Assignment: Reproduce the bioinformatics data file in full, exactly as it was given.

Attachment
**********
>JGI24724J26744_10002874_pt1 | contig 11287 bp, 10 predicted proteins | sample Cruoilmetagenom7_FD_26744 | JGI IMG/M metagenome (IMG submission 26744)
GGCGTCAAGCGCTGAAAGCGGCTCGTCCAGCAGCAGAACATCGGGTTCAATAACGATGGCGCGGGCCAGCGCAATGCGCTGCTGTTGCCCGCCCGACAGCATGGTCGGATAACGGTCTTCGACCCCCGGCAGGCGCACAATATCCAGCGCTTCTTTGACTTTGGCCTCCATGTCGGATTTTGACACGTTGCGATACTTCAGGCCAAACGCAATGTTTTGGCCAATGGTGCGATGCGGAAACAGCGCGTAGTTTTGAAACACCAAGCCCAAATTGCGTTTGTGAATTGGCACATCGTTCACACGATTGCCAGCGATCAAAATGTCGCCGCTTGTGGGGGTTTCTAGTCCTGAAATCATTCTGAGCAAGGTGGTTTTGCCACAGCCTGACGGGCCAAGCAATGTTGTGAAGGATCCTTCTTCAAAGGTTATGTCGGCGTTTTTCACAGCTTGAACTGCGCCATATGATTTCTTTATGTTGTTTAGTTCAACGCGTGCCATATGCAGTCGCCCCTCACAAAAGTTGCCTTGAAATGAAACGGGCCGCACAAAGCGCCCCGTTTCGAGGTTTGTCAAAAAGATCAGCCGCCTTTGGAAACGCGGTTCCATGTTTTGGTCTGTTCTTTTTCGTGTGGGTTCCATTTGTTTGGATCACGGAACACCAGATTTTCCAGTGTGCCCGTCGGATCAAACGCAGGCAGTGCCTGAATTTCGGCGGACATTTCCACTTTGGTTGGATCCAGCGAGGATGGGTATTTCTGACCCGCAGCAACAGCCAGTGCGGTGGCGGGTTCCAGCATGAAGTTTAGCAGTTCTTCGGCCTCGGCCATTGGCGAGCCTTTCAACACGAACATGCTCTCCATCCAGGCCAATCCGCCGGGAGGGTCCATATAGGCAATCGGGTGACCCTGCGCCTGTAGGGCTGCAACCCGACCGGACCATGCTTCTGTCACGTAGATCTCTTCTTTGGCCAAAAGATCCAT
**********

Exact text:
>JGI24724J26744_10002874_pt1 | contig 11287 bp, 10 predicted proteins | sample Cruoilmetagenom7_FD_26744 | JGI IMG/M metagenome (IMG submission 26744)
GGCGTCAAGCGCTGAAAGCGGCTCGTCCAGCAGCAGAACATCGGGTTCAATAACGATGGCGCGGGCCAGCGCAATGCGCTGCTGTTGCCCGCCCGACAGCATGGTCGGATAACGGTCTTCGACCCCCGGCAGGCGCACAATATCCAGCGCTTCTTTGACTTTGGCCTCCATGTCGGATTTTGACACGTTGCGATACTTCAGGCCAAACGCAATGTTTTGGCCAATGGTGCGATGCGGAAACAGCGCGTAGTTTTGAAACACCAAGCCCAAATTGCGTTTGTGAATTGGCACATCGTTCACACGATTGCCAGCGATCAAAATGTCGCCGCTTGTGGGGGTTTCTAGTCCTGAAATCATTCTGAGCAAGGTGGTTTTGCCACAGCCTGACGGGCCAAGCAATGTTGTGAAGGATCCTTCTTCAAAGGTTATGTCGGCGTTTTTCACAGCTTGAACTGCGCCATATGATTTCTTTATGTTGTTTAGTTCAACGCGTGCCATATGCAGTCGCCCCTCACAAAAGTTGCCTTGAAATGAAACGGGCCGCACAAAGCGCCCCGTTTCGAGGTTTGTCAAAAAGATCAGCCGCCTTTGGAAACGCGGTTCCATGTTTTGGTCTGTTCTTTTTCGTGTGGGTTCCATTTGTTTGGATCACGGAACACCAGATTTTCCAGTGTGCCCGTCGGATCAAACGCAGGCAGTGCCTGAATTTCGGCGGACATTTCCACTTTGGTTGGATCCAGCGAGGATGGGTATTTCTGACCCGCAGCAACAGCCAGTGCGGTGGCGGGTTCCAGCATGAAGTTTAGCAGTTCTTCGGCCTCGGCCATTGGCGAGCCTTTCAACACGAACATGCTCTCCATCCAGGCCAATCCGCCGGGAGGGTCCATATAGGCAATCGGGTGACCCTGCGCCTGTAGGGCTGCAACCCGACCGGACCATGCTTCTGTCACGTAGATCTCTTCTTTGGCCAAAAGATCCAT